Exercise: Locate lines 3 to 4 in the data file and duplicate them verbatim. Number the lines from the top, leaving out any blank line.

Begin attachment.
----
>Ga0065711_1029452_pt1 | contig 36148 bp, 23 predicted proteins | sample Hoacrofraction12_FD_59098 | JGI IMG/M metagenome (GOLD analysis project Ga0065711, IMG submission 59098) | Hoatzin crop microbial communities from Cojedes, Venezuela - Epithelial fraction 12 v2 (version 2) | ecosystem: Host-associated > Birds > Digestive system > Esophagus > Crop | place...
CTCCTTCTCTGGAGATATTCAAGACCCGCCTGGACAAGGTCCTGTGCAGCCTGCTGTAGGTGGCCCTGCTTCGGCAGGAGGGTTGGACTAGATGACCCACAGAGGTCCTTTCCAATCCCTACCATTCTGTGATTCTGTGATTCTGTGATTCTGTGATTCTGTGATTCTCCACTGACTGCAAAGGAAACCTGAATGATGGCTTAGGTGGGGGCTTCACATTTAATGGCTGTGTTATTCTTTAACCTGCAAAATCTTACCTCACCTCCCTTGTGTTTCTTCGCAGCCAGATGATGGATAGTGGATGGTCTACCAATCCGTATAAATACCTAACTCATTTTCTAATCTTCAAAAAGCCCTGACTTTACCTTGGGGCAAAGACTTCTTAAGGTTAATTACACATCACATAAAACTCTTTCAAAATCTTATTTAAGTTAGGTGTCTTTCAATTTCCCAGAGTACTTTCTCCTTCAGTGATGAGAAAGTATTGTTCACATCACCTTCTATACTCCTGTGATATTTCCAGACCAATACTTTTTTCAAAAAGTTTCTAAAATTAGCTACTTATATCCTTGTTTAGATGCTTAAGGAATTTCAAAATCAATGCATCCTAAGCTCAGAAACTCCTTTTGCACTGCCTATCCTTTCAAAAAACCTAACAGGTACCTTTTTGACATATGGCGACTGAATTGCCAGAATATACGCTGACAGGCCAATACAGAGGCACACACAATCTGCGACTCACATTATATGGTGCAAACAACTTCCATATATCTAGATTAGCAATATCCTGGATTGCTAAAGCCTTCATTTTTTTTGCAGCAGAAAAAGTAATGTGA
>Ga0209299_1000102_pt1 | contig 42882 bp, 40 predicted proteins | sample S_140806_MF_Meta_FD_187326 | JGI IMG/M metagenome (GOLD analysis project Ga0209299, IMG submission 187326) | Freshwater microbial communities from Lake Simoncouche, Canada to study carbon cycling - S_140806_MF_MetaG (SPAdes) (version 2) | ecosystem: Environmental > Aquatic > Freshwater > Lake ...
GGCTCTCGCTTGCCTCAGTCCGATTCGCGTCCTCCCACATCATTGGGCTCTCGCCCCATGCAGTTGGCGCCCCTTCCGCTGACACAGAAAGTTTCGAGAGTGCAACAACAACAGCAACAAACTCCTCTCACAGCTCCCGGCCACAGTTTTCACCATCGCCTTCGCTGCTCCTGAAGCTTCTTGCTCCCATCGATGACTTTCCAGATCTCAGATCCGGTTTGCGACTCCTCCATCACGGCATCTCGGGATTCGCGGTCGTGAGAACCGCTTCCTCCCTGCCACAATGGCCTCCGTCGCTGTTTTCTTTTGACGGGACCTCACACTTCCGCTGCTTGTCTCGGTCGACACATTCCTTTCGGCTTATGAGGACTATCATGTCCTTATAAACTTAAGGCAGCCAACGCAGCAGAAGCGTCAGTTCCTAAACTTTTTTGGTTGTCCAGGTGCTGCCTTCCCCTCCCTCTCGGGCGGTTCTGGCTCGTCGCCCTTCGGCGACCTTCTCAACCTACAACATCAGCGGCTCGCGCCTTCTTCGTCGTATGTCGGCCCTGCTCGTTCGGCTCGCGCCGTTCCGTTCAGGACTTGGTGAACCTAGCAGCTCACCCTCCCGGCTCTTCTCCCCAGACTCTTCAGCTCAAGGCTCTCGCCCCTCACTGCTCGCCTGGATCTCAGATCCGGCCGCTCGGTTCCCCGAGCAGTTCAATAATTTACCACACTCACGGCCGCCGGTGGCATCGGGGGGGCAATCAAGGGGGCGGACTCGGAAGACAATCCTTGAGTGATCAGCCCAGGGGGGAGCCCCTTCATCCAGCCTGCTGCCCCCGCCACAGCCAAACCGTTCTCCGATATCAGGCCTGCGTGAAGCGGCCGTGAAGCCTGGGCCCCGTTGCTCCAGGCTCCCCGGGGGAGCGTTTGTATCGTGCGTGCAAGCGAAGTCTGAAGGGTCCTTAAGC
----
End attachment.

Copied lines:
>Ga0209299_1000102_pt1 | contig 42882 bp, 40 predicted proteins | sample S_140806_MF_Meta_FD_187326 | JGI IMG/M metagenome (GOLD analysis project Ga0209299, IMG submission 187326) | Freshwater microbial communities from Lake Simoncouche, Canada to study carbon cycling - S_140806_MF_MetaG (SPAdes) (version 2) | ecosystem: Environmental > Aquatic > Freshwater > Lake ...
GGCTCTCGCTTGCCTCAGTCCGATTCGCGTCCTCCCACATCATTGGGCTCTCGCCCCATGCAGTTGGCGCCCCTTCCGCTGACACAGAAAGTTTCGAGAGTGCAACAACAACAGCAACAAACTCCTCTCACAGCTCCCGGCCACAGTTTTCACCATCGCCTTCGCTGCTCCTGAAGCTTCTTGCTCCCATCGATGACTTTCCAGATCTCAGATCCGGTTTGCGACTCCTCCATCACGGCATCTCGGGATTCGCGGTCGTGAGAACCGCTTCCTCCCTGCCACAATGGCCTCCGTCGCTGTTTTCTTTTGACGGGACCTCACACTTCCGCTGCTTGTCTCGGTCGACACATTCCTTTCGGCTTATGAGGACTATCATGTCCTTATAAACTTAAGGCAGCCAACGCAGCAGAAGCGTCAGTTCCTAAACTTTTTTGGTTGTCCAGGTGCTGCCTTCCCCTCCCTCTCGGGCGGTTCTGGCTCGTCGCCCTTCGGCGACCTTCTCAACCTACAACATCAGCGGCTCGCGCCTTCTTCGTCGTATGTCGGCCCTGCTCGTTCGGCTCGCGCCGTTCCGTTCAGGACTTGGTGAACCTAGCAGCTCACCCTCCCGGCTCTTCTCCCCAGACTCTTCAGCTCAAGGCTCTCGCCCCTCACTGCTCGCCTGGATCTCAGATCCGGCCGCTCGGTTCCCCGAGCAGTTCAATAATTTACCACACTCACGGCCGCCGGTGGCATCGGGGGGGCAATCAAGGGGGCGGACTCGGAAGACAATCCTTGAGTGATCAGCCCAGGGGGGAGCCCCTTCATCCAGCCTGCTGCCCCCGCCACAGCCAAACCGTTCTCCGATATCAGGCCTGCGTGAAGCGGCCGTGAAGCCTGGGCCCCGTTGCTCCAGGCTCCCCGGGGGAGCGTTTGTATCGTGCGTGCAAGCGAAGTCTGAAGGGTCCTTAAGC